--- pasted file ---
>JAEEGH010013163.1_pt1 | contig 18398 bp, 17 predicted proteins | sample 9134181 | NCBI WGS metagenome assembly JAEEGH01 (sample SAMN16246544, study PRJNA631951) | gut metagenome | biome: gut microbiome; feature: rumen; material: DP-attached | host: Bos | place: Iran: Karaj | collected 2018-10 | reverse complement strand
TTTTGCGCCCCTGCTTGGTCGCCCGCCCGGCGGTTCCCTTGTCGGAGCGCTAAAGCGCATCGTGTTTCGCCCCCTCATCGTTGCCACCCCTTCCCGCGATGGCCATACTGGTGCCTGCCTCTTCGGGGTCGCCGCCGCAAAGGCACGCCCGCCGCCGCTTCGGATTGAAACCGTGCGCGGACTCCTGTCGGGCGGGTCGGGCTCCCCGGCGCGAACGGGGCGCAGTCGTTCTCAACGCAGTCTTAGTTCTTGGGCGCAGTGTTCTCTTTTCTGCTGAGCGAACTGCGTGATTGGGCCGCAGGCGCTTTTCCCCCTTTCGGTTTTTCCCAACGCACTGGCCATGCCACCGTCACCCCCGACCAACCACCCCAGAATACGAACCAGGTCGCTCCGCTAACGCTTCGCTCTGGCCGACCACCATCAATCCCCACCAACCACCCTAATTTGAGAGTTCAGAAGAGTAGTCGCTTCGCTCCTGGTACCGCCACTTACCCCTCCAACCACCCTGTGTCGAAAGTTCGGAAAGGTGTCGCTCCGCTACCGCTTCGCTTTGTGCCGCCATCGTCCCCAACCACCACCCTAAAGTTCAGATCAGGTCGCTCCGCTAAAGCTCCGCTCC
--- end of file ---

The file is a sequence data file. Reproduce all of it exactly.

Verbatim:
>JAEEGH010013163.1_pt1 | contig 18398 bp, 17 predicted proteins | sample 9134181 | NCBI WGS metagenome assembly JAEEGH01 (sample SAMN16246544, study PRJNA631951) | gut metagenome | biome: gut microbiome; feature: rumen; material: DP-attached | host: Bos | place: Iran: Karaj | collected 2018-10 | reverse complement strand
TTTTGCGCCCCTGCTTGGTCGCCCGCCCGGCGGTTCCCTTGTCGGAGCGCTAAAGCGCATCGTGTTTCGCCCCCTCATCGTTGCCACCCCTTCCCGCGATGGCCATACTGGTGCCTGCCTCTTCGGGGTCGCCGCCGCAAAGGCACGCCCGCCGCCGCTTCGGATTGAAACCGTGCGCGGACTCCTGTCGGGCGGGTCGGGCTCCCCGGCGCGAACGGGGCGCAGTCGTTCTCAACGCAGTCTTAGTTCTTGGGCGCAGTGTTCTCTTTTCTGCTGAGCGAACTGCGTGATTGGGCCGCAGGCGCTTTTCCCCCTTTCGGTTTTTCCCAACGCACTGGCCATGCCACCGTCACCCCCGACCAACCACCCCAGAATACGAACCAGGTCGCTCCGCTAACGCTTCGCTCTGGCCGACCACCATCAATCCCCACCAACCACCCTAATTTGAGAGTTCAGAAGAGTAGTCGCTTCGCTCCTGGTACCGCCACTTACCCCTCCAACCACCCTGTGTCGAAAGTTCGGAAAGGTGTCGCTCCGCTACCGCTTCGCTTTGTGCCGCCATCGTCCCCAACCACCACCCTAAAGTTCAGATCAGGTCGCTCCGCTAAAGCTCCGCTCC